Sunday, May 26, 2024

Choice calls for tougher penalties for consumer law breaches

Not-for-profit consumer organisation Choice has called on the federal Government to act on findings from the Productivity Commission by linking penalties for breaching Australian consumer law with company profits.

“If implemented, these changes would act as a real deterrent to large companies, who currently see penalties for breaches of consumer law as little more than a speed bump to huge profits,” Choice CEO Alan Kirkland said.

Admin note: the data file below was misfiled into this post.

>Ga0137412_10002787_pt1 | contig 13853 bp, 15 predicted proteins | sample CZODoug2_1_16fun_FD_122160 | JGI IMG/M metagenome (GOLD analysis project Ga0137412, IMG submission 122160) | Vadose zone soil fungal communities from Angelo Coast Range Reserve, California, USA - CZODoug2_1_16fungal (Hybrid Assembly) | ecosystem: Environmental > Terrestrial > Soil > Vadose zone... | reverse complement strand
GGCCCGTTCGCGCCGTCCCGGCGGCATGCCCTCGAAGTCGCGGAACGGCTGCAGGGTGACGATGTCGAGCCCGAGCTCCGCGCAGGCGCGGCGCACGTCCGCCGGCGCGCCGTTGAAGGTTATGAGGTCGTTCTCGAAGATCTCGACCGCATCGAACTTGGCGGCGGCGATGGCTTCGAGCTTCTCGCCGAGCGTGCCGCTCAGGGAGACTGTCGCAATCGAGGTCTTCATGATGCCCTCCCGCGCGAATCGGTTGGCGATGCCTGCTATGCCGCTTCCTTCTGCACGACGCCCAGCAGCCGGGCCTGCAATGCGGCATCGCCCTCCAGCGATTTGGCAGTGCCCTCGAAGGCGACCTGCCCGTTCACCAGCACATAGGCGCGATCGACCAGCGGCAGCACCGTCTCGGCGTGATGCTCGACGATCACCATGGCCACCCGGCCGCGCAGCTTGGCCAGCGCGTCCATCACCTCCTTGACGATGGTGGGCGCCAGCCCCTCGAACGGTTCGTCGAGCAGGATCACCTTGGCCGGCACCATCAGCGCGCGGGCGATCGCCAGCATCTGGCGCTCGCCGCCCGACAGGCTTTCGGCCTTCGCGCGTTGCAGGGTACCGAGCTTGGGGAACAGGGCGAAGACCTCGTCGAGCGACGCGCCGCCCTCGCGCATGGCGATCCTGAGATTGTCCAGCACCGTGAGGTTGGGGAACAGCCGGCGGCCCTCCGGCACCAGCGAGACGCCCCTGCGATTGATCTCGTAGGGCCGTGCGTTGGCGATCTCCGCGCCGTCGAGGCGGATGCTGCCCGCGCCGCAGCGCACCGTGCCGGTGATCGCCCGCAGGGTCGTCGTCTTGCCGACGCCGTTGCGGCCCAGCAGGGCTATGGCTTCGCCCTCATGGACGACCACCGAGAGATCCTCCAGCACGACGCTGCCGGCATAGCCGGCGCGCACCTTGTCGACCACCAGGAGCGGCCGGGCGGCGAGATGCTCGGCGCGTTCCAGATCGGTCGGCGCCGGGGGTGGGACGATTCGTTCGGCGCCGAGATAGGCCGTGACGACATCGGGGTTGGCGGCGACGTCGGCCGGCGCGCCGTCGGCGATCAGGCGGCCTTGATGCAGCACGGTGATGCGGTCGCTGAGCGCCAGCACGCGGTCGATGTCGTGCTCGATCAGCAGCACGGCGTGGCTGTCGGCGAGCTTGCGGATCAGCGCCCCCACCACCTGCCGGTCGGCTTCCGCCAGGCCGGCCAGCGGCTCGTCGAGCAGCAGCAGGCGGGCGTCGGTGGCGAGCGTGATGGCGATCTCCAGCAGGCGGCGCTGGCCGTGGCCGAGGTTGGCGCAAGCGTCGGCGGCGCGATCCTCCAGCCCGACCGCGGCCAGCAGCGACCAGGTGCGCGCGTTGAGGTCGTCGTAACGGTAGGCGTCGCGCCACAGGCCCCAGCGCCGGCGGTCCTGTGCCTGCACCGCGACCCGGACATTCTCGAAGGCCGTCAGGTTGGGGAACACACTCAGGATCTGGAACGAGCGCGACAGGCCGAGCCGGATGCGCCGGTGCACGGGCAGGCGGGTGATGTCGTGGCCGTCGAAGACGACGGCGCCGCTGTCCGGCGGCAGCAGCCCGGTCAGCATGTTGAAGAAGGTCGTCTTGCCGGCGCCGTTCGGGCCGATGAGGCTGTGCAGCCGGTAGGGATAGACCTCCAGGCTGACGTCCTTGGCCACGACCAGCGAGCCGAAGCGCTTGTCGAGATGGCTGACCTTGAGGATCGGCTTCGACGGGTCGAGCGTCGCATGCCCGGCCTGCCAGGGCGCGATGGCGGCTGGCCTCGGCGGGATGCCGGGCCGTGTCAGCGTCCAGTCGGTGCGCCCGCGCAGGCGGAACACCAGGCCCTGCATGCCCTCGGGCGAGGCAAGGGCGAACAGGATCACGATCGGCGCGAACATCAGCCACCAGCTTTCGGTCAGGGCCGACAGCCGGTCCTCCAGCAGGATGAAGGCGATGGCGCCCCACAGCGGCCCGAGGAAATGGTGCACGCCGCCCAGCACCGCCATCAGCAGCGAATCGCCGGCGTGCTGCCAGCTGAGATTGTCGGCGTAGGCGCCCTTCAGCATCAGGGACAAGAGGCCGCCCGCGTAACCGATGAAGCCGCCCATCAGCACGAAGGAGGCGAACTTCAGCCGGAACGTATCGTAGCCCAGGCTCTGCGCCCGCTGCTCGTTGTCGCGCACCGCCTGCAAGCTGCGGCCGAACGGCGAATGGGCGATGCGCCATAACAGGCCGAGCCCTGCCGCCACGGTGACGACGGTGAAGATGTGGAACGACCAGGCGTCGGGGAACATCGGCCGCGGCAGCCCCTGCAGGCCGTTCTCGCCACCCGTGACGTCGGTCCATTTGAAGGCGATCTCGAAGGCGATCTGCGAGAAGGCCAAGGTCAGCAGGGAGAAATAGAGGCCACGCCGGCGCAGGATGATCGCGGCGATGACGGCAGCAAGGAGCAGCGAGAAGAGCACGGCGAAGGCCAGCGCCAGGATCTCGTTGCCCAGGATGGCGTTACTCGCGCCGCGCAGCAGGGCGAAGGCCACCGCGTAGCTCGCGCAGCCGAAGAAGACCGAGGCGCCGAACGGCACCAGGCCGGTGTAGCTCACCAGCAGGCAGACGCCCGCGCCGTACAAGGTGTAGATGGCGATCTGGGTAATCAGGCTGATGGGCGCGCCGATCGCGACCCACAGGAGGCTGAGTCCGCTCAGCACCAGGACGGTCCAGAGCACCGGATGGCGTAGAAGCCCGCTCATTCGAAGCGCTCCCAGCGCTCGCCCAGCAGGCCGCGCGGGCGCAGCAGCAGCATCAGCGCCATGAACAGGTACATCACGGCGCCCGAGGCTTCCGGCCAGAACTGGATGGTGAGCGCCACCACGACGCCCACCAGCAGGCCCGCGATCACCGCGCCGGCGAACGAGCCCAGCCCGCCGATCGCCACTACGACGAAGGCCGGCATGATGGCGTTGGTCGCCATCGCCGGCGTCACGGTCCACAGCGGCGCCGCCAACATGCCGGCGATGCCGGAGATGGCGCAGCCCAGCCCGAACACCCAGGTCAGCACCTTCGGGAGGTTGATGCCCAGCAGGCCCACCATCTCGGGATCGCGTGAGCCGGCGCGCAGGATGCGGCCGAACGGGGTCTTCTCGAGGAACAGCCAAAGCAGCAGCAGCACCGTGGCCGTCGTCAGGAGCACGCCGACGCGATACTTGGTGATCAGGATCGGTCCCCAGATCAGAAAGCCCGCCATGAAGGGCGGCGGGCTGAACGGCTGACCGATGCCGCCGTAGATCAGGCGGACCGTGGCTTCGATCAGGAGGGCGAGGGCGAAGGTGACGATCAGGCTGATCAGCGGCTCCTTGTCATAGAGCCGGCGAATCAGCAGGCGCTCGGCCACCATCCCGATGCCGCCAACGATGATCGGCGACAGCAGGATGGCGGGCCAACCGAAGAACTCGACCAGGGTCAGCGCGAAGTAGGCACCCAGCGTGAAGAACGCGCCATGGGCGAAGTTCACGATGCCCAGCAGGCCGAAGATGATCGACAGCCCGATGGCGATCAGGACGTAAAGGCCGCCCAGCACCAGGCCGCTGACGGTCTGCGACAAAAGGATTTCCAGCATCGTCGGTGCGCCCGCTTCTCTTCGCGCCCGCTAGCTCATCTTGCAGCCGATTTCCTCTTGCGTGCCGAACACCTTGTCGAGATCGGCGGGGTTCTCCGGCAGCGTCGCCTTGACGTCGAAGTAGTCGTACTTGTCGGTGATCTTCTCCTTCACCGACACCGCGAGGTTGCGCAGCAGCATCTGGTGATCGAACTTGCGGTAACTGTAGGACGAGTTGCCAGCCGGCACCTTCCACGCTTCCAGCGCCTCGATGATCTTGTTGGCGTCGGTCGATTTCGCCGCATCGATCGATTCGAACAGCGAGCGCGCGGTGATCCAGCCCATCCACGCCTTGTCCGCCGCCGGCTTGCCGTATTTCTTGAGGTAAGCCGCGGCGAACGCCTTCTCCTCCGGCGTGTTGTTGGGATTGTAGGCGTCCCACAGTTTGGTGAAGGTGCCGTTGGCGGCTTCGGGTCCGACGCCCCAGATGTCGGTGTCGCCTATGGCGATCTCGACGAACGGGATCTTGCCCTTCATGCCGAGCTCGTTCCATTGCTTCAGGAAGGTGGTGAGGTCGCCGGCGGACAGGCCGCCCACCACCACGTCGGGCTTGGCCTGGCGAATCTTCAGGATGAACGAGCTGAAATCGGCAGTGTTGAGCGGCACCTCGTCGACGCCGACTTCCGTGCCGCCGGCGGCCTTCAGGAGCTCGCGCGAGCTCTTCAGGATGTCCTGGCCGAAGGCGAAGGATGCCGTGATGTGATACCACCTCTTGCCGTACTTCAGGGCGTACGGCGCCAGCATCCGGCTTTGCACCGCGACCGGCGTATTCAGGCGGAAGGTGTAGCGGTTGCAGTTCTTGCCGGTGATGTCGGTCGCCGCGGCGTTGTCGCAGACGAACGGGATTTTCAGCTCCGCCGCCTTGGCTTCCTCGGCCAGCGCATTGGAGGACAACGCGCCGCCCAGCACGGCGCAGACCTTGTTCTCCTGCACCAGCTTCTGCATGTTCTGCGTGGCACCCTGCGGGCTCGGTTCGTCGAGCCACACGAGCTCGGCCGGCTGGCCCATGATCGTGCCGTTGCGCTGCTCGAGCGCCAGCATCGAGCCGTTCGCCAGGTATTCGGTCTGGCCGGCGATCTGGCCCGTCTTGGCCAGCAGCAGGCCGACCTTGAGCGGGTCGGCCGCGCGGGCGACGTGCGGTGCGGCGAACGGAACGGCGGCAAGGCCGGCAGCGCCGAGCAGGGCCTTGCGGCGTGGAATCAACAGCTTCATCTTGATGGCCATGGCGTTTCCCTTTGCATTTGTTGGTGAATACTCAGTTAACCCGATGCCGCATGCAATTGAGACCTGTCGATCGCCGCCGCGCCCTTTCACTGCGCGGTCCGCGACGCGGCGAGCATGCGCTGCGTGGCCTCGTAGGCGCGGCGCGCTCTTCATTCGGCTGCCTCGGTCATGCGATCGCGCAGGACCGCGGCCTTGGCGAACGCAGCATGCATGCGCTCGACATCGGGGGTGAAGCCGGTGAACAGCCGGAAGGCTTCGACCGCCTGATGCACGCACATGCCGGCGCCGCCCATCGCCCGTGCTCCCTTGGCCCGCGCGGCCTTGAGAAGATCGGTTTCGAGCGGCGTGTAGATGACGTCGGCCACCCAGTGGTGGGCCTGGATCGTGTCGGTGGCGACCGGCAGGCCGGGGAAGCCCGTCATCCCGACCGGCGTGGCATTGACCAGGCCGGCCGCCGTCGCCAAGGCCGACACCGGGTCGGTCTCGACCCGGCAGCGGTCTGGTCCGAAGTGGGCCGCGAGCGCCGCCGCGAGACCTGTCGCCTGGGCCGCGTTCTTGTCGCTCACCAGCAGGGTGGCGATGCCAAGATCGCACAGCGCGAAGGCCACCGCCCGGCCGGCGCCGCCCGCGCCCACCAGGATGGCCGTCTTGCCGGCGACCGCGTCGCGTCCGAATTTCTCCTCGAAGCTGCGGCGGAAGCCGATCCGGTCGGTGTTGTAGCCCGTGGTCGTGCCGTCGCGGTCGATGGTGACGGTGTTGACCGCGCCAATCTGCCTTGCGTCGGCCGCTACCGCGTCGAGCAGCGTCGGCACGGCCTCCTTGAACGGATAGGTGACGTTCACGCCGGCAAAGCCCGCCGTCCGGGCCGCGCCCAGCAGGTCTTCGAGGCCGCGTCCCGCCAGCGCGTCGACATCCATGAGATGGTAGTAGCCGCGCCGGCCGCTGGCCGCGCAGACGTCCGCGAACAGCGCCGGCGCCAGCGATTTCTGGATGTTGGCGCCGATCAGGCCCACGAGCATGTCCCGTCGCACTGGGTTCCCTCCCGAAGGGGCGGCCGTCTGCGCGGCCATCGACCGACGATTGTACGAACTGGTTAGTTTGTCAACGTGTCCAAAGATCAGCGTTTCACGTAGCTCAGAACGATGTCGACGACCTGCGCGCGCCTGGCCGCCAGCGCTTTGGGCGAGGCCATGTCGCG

The Productivity Commission report titled ‘Consumer law, enforcement and administration’ shows that companies caught duping consumers face minimal penalties. The report recommends that such companies should incur a maximum fine of $10 million, or three times the profit made as a result of breaking the law, or 10 per cent of their annual turnover.

Mr Kirkland points to several instances where the profits from selling products through deception have outstripped the penalty imposed by courts.

Choice claims Reckitt Benckiser recently gained about $45 million in revenue from misleading consumers with its Nurofen ‘targeted pain’ products – but was fined just $6 million.

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